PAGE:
What is Plantar Fasciitis?
The heel and foot are very common areas to have pain, and a region we treat every day at IPT, but how do we know what is causing it? While there are many potential sources of pain in this area, plantar fasciitis is probably the most common one that we see. You have probably heard of this, but what exactly is it and what can you do about it if you are experiencing this?
This is typically felt as pain in the bottom and/or inside part of the heel, also commonly with pain in the arch of the foot. Timing can vary, but this pain is most often felt more with initial steps after periods of inactivity such as after sleeping or sitting at work, but can also be felt after prolonged periods of weight bearing activity such as after a long day on your feet at work. Common risk factors include high BMI, sharp increase in weight bearing or dynamic activity, and poor ankle mobility.
Here are a few things to consider to manage this condition:
Often symptoms appear after increasing dynamic or weight bearing activity too much, too fast, especially after periods of inactivity such as a runner training after an off-season, coming off an injury, or even starting a new job with physical demands that are newer to you. If you are able to, try reducing activity levels in the short term to reduce the inflammation and aggravating factors. If you are a runner, for example, try reducing pace, distance, or even take some time off to reduce your overall training volume. Consider breaking up standing activities at home or at work to reduce the amount of time you are standing for one period of time if you are able to. You may be able to manage the pain levels and reduce further aggravating it as you are addressing the underlying cause of the symptoms (more on that next). A good rule of thumb to potentially avoid getting back to activities too quickly is to gradually introduce or increase by roughly 10% each week if able. Movement variety is also key to avoiding repetitive or overuse injuries. For example, if you typically go for a walk or run on the treadmill, try mixing in some days outdoors, like at a park or even a hiking trail, or go for a bike ride instead of a run at times, this will expose your body to different surfaces and demands in a positive manner.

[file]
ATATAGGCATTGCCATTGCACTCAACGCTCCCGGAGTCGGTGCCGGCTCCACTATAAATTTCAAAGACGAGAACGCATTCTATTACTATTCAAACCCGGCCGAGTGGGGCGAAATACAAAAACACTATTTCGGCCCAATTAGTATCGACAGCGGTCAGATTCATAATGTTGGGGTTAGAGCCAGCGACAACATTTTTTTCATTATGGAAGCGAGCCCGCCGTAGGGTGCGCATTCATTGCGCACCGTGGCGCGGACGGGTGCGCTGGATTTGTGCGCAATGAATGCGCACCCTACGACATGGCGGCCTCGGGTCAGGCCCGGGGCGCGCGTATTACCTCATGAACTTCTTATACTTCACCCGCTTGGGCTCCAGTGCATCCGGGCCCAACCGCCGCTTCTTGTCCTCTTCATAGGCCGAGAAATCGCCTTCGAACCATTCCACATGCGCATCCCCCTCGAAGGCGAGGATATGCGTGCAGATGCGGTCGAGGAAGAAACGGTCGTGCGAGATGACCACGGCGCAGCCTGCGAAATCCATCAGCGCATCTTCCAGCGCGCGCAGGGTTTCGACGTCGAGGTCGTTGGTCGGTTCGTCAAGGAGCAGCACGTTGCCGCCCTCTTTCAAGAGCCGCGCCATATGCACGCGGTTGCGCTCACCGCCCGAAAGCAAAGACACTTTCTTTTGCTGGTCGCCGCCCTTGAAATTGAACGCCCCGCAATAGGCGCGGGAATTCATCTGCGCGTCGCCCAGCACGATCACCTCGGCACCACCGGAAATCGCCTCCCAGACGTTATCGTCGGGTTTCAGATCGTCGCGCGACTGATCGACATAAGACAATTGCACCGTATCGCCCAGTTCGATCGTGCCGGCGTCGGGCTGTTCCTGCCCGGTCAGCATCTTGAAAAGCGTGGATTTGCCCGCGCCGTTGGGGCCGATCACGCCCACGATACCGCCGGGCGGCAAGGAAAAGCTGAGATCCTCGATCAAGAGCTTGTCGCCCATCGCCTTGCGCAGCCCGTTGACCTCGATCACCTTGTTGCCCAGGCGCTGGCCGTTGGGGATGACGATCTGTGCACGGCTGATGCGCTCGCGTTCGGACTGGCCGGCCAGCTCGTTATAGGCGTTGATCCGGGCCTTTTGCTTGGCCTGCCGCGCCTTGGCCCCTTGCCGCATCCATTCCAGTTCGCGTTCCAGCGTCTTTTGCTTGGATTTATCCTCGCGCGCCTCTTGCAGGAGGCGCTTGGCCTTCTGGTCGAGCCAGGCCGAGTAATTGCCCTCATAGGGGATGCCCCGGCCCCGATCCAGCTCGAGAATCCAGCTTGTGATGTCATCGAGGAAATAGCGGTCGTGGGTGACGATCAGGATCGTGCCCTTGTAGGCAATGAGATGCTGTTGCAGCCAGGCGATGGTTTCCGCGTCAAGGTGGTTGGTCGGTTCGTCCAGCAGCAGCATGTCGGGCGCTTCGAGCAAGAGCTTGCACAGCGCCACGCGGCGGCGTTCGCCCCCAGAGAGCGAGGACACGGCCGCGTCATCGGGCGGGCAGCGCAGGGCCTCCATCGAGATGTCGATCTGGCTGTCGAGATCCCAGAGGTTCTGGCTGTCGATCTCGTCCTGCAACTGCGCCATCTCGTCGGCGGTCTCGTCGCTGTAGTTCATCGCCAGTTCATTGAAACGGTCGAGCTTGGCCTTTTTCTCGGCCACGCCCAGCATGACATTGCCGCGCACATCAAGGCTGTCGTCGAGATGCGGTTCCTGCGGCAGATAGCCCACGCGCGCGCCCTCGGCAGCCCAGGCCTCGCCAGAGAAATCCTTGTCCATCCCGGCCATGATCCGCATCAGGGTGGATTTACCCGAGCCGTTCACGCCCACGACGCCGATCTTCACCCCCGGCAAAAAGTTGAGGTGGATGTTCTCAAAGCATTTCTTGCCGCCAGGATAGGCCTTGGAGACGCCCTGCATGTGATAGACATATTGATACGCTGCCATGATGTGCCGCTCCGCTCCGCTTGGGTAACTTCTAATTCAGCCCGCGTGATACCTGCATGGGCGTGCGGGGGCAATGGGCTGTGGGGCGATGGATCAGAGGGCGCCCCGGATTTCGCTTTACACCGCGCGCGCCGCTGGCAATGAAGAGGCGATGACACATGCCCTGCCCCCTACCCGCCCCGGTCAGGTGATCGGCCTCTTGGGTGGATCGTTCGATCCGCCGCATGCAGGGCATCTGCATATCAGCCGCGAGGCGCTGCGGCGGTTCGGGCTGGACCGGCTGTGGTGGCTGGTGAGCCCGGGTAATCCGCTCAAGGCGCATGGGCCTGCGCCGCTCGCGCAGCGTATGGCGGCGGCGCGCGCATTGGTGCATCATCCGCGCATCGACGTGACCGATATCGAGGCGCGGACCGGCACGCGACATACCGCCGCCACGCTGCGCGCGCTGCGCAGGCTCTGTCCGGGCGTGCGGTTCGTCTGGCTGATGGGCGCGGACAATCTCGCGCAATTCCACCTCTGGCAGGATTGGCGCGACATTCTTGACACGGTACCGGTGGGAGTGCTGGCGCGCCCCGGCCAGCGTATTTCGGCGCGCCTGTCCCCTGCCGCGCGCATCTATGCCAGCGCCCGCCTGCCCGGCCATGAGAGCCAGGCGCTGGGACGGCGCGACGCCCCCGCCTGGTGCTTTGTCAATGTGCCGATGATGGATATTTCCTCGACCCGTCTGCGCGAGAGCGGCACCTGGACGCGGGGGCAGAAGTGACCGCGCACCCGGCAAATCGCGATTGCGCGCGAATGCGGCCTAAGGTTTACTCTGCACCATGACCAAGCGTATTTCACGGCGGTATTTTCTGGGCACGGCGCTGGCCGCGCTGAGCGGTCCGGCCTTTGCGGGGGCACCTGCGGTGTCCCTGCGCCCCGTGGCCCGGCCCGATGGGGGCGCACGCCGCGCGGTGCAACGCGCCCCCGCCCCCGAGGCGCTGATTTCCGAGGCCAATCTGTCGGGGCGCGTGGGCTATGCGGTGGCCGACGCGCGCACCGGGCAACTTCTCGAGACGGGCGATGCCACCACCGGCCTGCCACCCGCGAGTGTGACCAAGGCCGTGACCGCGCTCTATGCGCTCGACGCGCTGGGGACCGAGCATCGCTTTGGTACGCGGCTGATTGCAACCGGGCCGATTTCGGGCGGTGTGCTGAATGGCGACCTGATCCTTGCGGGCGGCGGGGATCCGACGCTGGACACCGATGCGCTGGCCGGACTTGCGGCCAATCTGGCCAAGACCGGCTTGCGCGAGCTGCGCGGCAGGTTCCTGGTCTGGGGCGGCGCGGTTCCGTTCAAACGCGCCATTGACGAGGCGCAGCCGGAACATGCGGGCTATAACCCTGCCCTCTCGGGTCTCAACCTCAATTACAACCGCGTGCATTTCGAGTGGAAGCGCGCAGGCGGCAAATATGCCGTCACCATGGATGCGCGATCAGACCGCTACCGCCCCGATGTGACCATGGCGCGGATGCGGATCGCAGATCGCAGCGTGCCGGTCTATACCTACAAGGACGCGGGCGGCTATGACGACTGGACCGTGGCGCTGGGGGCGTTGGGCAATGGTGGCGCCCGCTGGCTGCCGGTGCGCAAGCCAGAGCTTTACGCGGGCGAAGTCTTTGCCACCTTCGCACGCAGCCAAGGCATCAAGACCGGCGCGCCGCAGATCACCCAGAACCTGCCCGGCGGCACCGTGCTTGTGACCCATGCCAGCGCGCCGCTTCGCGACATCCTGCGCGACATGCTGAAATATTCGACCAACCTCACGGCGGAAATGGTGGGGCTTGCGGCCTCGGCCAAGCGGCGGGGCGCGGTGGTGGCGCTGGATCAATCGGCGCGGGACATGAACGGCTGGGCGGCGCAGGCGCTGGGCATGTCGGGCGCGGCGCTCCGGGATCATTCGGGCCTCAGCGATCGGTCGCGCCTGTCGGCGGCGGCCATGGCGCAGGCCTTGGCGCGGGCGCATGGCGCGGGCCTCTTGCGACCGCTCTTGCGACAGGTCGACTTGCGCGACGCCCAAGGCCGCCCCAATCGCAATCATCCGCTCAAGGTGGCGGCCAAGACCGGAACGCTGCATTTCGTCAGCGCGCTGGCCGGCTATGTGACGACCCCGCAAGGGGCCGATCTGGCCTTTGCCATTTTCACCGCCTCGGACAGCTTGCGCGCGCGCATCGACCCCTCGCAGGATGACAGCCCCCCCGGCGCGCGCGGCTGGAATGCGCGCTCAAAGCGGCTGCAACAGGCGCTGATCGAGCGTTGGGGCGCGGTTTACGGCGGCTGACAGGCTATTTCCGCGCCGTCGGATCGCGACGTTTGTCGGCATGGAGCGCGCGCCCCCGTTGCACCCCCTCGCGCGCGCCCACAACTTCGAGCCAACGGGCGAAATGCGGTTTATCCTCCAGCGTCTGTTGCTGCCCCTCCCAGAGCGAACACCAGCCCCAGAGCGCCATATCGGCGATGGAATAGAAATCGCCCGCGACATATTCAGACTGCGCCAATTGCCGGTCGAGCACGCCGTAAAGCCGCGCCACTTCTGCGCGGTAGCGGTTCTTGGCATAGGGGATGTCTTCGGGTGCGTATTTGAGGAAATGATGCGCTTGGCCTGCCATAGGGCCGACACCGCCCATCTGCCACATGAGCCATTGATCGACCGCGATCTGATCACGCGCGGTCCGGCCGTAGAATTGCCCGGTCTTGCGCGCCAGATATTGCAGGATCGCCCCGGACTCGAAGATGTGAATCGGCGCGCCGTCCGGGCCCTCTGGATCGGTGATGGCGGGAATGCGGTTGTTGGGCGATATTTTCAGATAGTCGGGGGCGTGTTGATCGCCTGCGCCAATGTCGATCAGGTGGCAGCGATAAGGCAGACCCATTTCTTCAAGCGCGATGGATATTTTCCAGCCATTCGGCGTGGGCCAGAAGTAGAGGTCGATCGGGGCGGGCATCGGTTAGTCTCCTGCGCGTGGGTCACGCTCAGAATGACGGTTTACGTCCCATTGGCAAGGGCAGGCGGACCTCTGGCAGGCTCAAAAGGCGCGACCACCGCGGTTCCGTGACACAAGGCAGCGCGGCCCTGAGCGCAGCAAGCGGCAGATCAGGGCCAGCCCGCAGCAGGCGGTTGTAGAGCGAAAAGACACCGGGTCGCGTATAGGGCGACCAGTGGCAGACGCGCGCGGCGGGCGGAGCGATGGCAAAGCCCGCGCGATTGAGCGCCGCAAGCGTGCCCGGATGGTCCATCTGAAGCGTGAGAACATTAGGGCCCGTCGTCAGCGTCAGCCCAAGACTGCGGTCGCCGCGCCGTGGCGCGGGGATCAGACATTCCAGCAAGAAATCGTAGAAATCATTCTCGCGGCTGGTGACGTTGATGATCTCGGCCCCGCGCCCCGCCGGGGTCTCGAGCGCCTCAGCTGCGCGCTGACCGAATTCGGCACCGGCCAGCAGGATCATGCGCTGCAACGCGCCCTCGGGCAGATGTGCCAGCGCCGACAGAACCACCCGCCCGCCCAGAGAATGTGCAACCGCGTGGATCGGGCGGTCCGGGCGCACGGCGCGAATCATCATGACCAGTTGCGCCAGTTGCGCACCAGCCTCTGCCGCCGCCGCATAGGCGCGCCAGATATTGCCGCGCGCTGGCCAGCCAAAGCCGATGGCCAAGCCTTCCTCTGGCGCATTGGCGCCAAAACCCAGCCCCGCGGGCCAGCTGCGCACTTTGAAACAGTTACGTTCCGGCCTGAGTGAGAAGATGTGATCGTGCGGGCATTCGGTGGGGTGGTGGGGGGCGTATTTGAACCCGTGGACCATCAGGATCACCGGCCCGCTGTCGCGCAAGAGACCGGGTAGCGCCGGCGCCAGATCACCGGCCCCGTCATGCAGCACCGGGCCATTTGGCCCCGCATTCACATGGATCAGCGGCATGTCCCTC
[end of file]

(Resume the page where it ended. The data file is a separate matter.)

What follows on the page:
There are many things to consider regarding this condition outside of activity levels. The foot and ankle are the most directly related to this condition, but areas such as the knee, hip, and trunk all play a role as well, with potential deficits of strength, range of motion, or mechanics creating extra stress on the plantar fascia. With that being said, here are a few exercises that can often help manage this condition that you could try at home:
- Rolling the arch and painful area on a frozen water bottle or tennis ball. Try the water bottle for 3-5 minutes when pain is elevated, and consider the tennis ball when pain is more mild.
- Plantar fascia stretch: stretch by extending the toe like shown in the picture, try working towards a few holds of 30 seconds.
- Towel crunches: try crunching up a towel with your toes for 3-5 minutes to help strengthen the small muscles in the foot that help support the arch during weight bearing.
- Heel raises: standing on a step or ledge, raise up on your toes, then slowly lower the heels down until a stretch is felt in the calves, hold for a few seconds, then return to the top. Try 2-3 rounds of 10 reps, emphasizing the controlled lowering portion.
Exercise is a vital component of treatment of this condition, but other things that may be considered include soft-tissue and joint mobilization, dry needling, orthotics, taping, and various pain-relieving modalities. Of course, we are a little biased, but we recommend seeking evaluation by one of our physical therapists if you are unable to manage these independently after a few days so he or she can determine the true underlying causes and tailor a specific treatment plan to fit your needs. As with most injuries, taking care of things sooner rather than later is your best bet. The longer an injury goes untreated, the longer it may take to resolve and could potentially increase risk for other injuries, but that is why we are here for you!
By Brad Penning, DPT, PT, DN Cert, CBFE – Avon Clinic
I became a PT because as an exercise and sports enthusiast, I have always been interested in learning more about how the human body moves and how to use this to help someone optimize their function and performance. My favorite part about my job is that I truly enjoy getting to meet a wide variety of individuals and help them reach their specific goals. Fun fact about me is that I am married to Taylor who is our Occupational Therapist and we have a small family including our son Kirk who was born in May 2021 and a Corgi named Navy, who each have varying degrees of love for my obsession with Michigan football and smoking meats.